Toward the end of July a couple friends and I had the chance to drop in to the first New England RepRap usergroup meeting. RepRap is short for Replicating Rapid Prototyper (a.k.a. 3D printer), the goal being an open-source machine design capable of making most of its own parts. The machine itself consists of a lightweight metal scaffold (made from inexpensive standard aluminum tubing and/or Home-Despot-grade threaded rod), a flat (wood/plastic) table, a printhead, and some stepper motors to move the table up and down (Z) and the printhead in the X and Y directions. The “printhead” (rather, extrusion head) pulls a thin strand of thermoplastic from a reel (kind of like extremely thick fishing line) into the moving head, where it is heated to its melting point and, on command, pooped (extruded) out of a nozzle onto the table starting at surface level. Successive layers of molten plastic are laid down, one on top of the next, to create a finished 3D plastic part.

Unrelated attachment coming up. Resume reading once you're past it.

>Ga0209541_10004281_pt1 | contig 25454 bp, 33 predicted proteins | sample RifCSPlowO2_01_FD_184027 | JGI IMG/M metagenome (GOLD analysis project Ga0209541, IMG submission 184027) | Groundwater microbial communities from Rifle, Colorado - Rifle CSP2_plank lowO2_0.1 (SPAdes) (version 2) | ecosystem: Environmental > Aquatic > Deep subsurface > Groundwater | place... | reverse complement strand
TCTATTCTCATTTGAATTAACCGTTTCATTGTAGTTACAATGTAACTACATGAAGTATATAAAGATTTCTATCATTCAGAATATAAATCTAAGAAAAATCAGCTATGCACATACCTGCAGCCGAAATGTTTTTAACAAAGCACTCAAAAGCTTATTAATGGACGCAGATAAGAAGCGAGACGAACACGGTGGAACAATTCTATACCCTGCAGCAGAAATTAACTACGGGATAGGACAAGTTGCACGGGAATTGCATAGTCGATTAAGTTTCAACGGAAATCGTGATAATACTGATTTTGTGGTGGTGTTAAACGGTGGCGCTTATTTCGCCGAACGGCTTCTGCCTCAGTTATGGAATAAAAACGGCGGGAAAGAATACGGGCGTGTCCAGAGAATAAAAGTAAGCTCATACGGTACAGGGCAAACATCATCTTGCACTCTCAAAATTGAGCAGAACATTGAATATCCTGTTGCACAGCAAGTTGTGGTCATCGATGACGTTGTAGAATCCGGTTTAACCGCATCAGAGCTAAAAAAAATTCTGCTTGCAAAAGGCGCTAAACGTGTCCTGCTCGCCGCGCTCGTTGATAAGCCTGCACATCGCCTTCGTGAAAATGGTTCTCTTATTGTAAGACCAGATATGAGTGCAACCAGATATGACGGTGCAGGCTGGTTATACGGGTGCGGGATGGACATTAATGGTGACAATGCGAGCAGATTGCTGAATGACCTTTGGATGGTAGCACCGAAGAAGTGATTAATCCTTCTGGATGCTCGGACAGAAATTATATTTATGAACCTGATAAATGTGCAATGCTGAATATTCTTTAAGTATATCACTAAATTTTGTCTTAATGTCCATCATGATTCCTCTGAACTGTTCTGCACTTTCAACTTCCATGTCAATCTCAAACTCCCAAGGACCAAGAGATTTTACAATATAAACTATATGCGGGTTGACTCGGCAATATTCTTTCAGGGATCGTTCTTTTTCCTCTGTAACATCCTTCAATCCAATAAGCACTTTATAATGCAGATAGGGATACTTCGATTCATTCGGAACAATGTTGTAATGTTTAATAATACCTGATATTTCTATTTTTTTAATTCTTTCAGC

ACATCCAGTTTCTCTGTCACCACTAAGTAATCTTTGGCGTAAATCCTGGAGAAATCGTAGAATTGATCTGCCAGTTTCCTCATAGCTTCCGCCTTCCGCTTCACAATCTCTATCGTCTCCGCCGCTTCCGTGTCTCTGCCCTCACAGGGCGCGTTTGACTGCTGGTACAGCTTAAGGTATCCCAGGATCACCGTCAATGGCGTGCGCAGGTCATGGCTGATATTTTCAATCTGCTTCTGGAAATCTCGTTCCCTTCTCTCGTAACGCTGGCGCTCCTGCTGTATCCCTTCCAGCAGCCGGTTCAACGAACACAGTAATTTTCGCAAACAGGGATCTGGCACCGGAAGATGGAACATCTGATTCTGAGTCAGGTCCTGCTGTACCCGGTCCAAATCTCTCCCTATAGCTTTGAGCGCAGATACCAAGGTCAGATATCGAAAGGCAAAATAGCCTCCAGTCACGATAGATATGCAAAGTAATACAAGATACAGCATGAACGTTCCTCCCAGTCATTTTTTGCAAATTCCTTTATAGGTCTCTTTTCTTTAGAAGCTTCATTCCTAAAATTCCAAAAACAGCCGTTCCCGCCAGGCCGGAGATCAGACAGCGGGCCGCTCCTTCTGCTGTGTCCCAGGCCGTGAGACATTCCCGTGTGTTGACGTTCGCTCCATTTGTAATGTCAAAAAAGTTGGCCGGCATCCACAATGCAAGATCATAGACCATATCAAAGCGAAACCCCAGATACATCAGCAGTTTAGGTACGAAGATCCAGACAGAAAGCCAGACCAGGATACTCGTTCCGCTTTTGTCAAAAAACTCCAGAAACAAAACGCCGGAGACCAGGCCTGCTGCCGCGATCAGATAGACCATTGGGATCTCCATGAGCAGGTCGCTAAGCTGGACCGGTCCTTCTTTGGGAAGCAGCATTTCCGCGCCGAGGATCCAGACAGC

Here are some photos and a video of a machine in action. This particular machine is an older design, and didn’t seem to have survived the transport to the meeting very well (and based on the printed parts shown at the meeting, might have still been a work in progress – the RepRap blog shows the machine is capable of some much nicer parts). Still, it was cool to see an emerging disruptive technology such as this one in a state that proves its feasibility.